Elizabeth: Letting Go

It’s December here in the socially-distant writing castle, time both for boxes of Christmas decorations to go up and boxes of other stuff to go out.  That last part of the tradition started years ago when my son was little, when cleaning out the closet and toy box was a necessity if “Santa” was going to bring any new toys. Though the days of a big influx of toys at Christmastime have passed, my holiday traditions still include doing a bit of a clear-out as I do my holiday decorating.

Since my cupboards had already experienced covid-cleaning earlier this year, my holiday clear-out happened in the library–definitely not a normal action for me.  I still have books on my shelves that I read in high-school, and even some that I collected back in grade-school.  And I’m still annoyed about those boxes of books my dad “accidentally” took to the charity shop while I was off in college.  However, for whatever reason, I looked at my shelves full of books the other day (and the surrounding floor area too, for that matter) and thought, it’s time for some of you to go.

I’m pretty sure that’s one of the signs of the Apocalypse.

First into the charity box was a big stack of Phyllis Whitney books, some of the first books I acquired back when I joined the monthly Doubleday Book Club with some of my earliest earnings.  I remembered loving the stories back when I initially read them but that was . . . . many years ago.  I haven’t opened them since and, when I read the cover blurbs and plot synopses, I neither remembered the stories nor had any interest in reading them again.  Perfect candidates to be rehomed to someone else.  M. M. Kaye, on the other hand, retained her position on the shelves, even Death in Berlin (which still freaks me out a bit), because the stories have remained fresh in my mind.  Elizabeth Cadell retained her spot for the same reason.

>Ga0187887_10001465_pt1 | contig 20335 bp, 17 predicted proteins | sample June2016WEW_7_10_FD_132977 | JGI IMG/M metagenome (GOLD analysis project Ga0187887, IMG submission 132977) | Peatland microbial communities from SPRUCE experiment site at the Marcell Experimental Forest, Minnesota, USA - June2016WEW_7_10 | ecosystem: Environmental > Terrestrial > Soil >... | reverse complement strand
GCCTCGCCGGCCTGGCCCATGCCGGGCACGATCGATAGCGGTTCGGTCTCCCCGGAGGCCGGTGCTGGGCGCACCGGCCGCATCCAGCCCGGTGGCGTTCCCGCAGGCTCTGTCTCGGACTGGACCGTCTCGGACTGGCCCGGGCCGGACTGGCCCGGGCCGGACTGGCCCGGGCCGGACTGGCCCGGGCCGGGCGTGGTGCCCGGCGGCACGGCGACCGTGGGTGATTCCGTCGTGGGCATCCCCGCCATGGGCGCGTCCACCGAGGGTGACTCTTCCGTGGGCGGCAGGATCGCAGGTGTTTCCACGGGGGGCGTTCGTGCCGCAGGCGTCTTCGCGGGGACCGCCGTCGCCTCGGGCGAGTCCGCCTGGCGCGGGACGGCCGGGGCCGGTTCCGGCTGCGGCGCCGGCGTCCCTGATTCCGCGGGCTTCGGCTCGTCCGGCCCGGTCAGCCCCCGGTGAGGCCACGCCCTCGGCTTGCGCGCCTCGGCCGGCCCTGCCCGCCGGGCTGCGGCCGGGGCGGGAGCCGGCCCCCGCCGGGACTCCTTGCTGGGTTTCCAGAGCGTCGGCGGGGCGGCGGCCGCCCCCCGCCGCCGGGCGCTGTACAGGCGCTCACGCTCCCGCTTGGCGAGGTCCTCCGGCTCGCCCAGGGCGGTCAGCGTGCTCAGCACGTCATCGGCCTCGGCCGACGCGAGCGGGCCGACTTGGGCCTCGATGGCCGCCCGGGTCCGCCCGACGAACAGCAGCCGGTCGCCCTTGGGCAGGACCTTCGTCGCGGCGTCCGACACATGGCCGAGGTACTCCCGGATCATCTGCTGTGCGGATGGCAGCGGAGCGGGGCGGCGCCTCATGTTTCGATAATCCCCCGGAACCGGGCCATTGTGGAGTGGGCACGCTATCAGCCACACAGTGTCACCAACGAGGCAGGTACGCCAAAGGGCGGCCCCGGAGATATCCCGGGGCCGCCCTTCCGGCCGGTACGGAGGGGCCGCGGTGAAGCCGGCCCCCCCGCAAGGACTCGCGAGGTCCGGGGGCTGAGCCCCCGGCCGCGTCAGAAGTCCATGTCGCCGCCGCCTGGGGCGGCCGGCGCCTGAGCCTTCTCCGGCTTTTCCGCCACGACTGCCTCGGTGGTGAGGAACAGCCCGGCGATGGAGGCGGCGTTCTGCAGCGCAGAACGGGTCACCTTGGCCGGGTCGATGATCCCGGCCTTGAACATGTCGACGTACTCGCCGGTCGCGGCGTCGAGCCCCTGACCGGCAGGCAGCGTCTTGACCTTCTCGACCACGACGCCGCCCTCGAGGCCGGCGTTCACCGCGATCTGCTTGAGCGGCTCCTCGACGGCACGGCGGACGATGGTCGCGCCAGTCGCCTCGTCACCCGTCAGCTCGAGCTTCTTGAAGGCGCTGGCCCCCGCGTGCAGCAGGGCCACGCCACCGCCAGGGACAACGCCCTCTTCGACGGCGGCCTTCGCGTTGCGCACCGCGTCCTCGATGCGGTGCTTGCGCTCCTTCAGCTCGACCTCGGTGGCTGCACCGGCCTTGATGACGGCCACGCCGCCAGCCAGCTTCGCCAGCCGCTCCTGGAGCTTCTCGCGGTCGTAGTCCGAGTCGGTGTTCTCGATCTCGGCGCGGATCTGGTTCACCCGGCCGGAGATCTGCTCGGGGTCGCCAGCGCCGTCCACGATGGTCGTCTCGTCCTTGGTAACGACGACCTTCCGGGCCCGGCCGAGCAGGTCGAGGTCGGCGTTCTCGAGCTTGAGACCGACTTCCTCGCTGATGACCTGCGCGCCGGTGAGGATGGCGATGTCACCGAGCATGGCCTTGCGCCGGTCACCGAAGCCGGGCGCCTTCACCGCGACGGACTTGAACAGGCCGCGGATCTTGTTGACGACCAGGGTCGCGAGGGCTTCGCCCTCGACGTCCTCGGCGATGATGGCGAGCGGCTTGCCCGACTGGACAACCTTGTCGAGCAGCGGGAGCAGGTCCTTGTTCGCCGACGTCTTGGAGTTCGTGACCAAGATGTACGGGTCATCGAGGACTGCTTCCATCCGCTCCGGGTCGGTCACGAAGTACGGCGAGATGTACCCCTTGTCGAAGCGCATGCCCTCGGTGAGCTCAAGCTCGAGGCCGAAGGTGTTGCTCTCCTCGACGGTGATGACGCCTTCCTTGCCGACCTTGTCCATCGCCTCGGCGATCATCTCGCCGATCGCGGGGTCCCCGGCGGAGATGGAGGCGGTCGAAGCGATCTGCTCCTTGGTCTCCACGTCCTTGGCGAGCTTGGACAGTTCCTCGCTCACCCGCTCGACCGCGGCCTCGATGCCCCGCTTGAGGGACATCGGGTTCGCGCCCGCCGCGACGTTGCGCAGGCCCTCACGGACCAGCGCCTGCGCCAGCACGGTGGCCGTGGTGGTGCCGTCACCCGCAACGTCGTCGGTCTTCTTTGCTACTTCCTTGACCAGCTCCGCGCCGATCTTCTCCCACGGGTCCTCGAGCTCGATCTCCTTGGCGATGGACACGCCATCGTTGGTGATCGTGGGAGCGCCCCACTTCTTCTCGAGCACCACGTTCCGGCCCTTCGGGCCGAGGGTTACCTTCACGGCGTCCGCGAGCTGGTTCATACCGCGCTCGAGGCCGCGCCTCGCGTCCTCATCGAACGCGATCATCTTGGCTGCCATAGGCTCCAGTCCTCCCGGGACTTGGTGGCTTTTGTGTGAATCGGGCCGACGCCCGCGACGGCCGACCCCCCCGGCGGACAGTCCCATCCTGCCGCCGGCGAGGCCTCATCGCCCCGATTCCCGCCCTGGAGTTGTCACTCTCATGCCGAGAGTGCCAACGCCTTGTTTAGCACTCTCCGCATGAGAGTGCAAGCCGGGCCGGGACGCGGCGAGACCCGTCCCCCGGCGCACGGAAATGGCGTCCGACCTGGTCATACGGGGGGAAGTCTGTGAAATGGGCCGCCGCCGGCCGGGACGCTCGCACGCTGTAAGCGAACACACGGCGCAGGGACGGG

Some books on my shelves had been there for years and haven’t been been re-read in quite some time.  If, when I picked them up, I remembered the stories and characters, then they generally stayed. If, however, I thought “I don’t remember this at all” or worse “that doesn’t sound interesting at all,” then it was off to the charity box for them.  Other books were part of a continuing series that I had lost interest in over time.  In that case, I kept the core of the series and jettisoned the rest.

Once I started culling books it was surprising how much easier the process became.  As a sign of just how far I transitioned from Keep All The Books, even a few Jennifer Crusie’s lost their place, but only because I had multiple copies of many of the titles.  Frankly, deciding which version of an individual title to keep came down to “which version has the biggest print” . . . yet another sign of the Apocalypse.